Q: Is it safe to shop for senior housing or to refinance a mortgage for overdue renovations of an older home, or should we focus of paying off the mortgage of an existing home? I’m still working and I’ll turn 62 this year.
A: Mortgage rates and home costs have been at historic lows in 2012, but buying or selling a home is complicated for anyone—and seniors have special issues. Depending on your financial situation and needs, here are some points to consider:
Pay off an existing mortgage. When you make additional principal payments on an outstanding mortgage balance, the lower balance will save you interest expense. If you have an amortized fixed-rate mortgage, the monthly amount of the payment doesn’t change. With the additional principal payments the loan balance declines and more of your monthly payment goes toward the repayment of principal. You will repay the loan faster than the stated loan term on your contract. You can find mortgage calculators online, at www. Bankrate.com, to help you determine how extra principal payments reduce your mortgage interest expense and the remaining loan term. When considering pre-paying your mortgage, consider the rates of return. If you were to save the extra cash in a savings account or CD, your rate of return currently is quite low and prepaying your mortgage may give you a better return based on the interest rate of your loan. Financial advisors, however, generally recommend that you pay off your mortgage out of income, and not cash from your retirement accounts. Your retirement accounts provide you with a savings cushion, that most seniors will need later in retirement, and they are protected from creditors.
Refinance and renovate. If you find your current mortgage payment is too high, refinancing to get either a lower monthly payment or to take cash out may be an option. Before you refinance, have a long–term repayment plan, a budget, and you may want to discuss your needs with an independent financial advisor. If you are refinancing to renovate an older home, think long and hard about how much longer you plan to stay in your home, and how well your current housing will serve you as your health changes. Get bids from contractors, and be sure to include costs for new appliances, carpets, and fixtures. Will you have sufficient income and savings to cover a mortgage payment and still have money for repairs and maintenance ten or twenty years from now? Can you recover your renovation investment if you have to move and sell sooner than you planned? Take time to shop and carefully compare terms on loans—don’t be hurried into making a decision. Loan officers always push you to “lock in a rate.” Always ask for a “good faith” estimate and an estimate of the closing costs.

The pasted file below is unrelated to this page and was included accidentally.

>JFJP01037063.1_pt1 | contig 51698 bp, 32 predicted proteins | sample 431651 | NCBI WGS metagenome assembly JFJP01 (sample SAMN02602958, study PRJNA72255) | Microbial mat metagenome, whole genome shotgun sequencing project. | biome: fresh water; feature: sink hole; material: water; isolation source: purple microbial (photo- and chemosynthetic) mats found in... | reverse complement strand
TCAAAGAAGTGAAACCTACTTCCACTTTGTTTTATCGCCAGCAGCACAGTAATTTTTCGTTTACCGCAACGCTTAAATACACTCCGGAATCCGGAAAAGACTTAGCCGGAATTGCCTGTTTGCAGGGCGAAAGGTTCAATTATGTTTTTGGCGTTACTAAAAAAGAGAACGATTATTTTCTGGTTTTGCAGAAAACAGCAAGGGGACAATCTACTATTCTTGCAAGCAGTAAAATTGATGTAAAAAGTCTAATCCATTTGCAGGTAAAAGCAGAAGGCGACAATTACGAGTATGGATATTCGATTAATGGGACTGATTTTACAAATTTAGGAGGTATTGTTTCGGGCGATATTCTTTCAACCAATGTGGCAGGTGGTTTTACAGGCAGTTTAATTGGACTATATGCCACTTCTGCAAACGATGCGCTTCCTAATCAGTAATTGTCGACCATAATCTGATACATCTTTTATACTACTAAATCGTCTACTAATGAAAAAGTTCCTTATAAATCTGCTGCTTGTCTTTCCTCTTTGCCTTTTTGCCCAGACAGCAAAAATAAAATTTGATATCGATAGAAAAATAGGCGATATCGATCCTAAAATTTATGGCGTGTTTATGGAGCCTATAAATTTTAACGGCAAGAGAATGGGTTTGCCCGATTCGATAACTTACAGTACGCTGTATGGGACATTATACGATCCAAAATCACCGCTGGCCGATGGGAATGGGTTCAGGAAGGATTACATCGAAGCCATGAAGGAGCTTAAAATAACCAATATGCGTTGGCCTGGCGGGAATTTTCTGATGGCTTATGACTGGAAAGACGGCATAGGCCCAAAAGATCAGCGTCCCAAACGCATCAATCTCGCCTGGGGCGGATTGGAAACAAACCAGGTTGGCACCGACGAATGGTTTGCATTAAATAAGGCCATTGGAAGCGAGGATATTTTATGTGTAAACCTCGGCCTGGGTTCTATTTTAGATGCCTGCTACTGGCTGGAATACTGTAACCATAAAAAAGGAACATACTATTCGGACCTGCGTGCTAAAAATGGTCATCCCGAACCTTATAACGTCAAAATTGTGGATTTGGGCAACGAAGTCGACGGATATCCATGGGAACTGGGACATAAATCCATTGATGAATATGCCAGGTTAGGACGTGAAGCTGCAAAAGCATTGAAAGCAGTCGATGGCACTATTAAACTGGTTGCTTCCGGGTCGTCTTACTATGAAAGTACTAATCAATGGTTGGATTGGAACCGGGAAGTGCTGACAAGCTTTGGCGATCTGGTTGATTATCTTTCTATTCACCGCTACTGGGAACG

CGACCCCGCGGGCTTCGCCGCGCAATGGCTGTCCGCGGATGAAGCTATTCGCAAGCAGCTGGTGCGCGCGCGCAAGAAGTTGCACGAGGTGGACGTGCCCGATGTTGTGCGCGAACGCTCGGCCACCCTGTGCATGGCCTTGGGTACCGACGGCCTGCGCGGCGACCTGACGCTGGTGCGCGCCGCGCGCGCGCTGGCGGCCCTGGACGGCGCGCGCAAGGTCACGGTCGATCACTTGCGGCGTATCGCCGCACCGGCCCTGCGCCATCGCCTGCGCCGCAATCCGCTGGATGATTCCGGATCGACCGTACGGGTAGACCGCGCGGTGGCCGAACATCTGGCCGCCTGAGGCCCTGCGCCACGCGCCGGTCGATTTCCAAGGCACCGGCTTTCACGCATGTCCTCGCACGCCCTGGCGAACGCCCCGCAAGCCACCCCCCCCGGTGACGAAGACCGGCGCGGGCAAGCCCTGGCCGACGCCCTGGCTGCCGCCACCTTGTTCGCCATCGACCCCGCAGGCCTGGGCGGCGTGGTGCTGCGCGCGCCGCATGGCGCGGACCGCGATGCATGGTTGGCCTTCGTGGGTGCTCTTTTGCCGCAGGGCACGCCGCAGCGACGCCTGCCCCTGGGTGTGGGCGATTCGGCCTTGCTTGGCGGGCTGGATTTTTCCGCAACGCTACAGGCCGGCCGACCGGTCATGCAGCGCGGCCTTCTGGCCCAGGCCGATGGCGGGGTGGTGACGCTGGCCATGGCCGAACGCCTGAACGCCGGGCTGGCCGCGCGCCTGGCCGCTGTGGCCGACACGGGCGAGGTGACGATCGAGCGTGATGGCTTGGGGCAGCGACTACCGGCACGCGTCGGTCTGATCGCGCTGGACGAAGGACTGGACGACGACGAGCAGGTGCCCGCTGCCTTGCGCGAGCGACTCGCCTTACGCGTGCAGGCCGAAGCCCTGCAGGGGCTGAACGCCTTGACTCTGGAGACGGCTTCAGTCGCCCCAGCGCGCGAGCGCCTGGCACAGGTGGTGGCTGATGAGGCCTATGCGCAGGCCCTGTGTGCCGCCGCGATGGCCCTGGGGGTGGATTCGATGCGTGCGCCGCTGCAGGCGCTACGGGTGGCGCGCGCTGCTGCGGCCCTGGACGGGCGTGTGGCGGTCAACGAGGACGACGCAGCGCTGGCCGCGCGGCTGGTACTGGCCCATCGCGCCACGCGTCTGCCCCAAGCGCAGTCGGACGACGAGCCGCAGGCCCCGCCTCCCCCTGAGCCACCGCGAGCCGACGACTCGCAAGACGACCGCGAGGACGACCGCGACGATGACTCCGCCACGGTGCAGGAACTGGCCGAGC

Sell and buy “senior” housing. If your home is too big, too expensive, and your needs are changing, it may be wise to start shopping for a more efficient newer home. Use the balance of the remaining sales proceeds for investments or an annuity to provide retirement income. When looking at new homes, consider future transportation needs and ease of access to public transportation to stores, businesses, healthcare facilities, and other favorite places. Spend time learning about the new community and do your homework on property values. Have homes in the area recently been reassessed for local taxes, or will you pay taxes based on “pre- crash” real estate values? How far is the new home from your kids and family? If you develop health issues, what type of medical care is available, including home care workers?
Adding a mortgage once you’ve retired adds a big monthly expense and it’s a decision that you may want to discuss with an independent financial advisor.